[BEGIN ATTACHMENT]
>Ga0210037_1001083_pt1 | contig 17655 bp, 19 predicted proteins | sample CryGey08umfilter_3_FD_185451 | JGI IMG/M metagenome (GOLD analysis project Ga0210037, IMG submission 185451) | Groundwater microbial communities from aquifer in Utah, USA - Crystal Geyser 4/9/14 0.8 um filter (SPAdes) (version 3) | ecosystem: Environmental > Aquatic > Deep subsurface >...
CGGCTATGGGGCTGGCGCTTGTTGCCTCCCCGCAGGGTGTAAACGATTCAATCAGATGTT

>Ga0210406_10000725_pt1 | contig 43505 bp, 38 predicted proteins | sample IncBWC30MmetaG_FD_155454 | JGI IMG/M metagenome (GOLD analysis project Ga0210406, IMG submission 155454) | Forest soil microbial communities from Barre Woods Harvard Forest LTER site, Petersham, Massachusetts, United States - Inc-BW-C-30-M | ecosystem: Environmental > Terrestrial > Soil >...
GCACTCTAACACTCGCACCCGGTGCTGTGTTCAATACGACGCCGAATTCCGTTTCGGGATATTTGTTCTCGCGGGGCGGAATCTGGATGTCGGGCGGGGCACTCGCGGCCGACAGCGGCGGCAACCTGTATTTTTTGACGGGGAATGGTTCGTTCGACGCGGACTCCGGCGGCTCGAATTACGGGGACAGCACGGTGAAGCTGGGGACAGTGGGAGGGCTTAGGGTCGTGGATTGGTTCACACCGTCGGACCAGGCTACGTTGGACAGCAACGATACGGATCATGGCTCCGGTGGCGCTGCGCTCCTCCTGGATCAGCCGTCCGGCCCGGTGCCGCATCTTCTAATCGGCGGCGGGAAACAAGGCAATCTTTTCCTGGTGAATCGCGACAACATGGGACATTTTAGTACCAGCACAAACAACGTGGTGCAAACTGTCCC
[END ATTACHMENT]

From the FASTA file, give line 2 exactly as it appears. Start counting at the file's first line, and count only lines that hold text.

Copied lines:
CGGCTATGGGGCTGGCGCTTGTTGCCTCCCCGCAGGGTGTAAACGATTCAATCAGATGTT